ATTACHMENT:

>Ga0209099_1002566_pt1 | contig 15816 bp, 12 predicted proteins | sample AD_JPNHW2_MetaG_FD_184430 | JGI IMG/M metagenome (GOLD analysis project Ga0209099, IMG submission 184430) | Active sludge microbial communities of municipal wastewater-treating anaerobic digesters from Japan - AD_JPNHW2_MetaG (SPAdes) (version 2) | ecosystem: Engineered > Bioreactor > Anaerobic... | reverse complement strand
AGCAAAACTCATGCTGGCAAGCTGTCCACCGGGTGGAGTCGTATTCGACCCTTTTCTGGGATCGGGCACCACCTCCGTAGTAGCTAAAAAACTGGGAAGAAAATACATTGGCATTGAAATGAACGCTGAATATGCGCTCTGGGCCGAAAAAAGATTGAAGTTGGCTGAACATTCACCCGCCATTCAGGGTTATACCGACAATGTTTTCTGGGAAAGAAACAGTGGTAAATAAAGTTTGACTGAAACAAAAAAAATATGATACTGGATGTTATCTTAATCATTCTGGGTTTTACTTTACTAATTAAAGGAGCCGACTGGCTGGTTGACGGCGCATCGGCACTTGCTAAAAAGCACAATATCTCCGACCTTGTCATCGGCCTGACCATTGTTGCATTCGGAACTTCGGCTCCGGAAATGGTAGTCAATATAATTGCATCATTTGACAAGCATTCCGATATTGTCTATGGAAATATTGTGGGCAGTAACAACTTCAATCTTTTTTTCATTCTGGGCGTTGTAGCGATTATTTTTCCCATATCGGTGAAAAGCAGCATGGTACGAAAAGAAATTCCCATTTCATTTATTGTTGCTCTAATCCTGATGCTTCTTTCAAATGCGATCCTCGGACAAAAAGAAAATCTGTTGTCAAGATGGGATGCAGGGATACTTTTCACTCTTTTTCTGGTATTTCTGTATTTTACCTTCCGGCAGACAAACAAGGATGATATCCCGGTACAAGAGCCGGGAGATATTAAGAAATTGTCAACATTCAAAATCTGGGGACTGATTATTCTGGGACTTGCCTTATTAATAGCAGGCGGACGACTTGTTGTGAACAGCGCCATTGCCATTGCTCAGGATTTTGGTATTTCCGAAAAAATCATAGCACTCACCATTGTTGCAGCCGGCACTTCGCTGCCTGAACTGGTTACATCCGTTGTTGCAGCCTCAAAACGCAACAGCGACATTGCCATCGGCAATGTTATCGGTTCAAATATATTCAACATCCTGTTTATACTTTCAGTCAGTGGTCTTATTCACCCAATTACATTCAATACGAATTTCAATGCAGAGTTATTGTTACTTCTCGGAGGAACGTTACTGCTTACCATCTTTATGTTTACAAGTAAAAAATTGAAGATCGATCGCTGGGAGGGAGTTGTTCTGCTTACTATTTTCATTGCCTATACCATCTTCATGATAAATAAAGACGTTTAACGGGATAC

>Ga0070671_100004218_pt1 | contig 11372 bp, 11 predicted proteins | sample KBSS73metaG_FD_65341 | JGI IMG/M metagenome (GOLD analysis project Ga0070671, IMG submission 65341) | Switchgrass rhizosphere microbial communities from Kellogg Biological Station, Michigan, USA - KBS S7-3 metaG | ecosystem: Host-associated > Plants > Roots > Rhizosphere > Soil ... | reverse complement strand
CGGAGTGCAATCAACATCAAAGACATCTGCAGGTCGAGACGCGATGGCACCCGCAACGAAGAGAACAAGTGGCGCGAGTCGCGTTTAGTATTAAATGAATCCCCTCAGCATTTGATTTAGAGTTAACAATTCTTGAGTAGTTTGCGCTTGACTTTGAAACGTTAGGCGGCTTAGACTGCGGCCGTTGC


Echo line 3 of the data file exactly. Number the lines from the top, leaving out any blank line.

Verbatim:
>Ga0070671_100004218_pt1 | contig 11372 bp, 11 predicted proteins | sample KBSS73metaG_FD_65341 | JGI IMG/M metagenome (GOLD analysis project Ga0070671, IMG submission 65341) | Switchgrass rhizosphere microbial communities from Kellogg Biological Station, Michigan, USA - KBS S7-3 metaG | ecosystem: Host-associated > Plants > Roots > Rhizosphere > Soil ... | reverse complement strand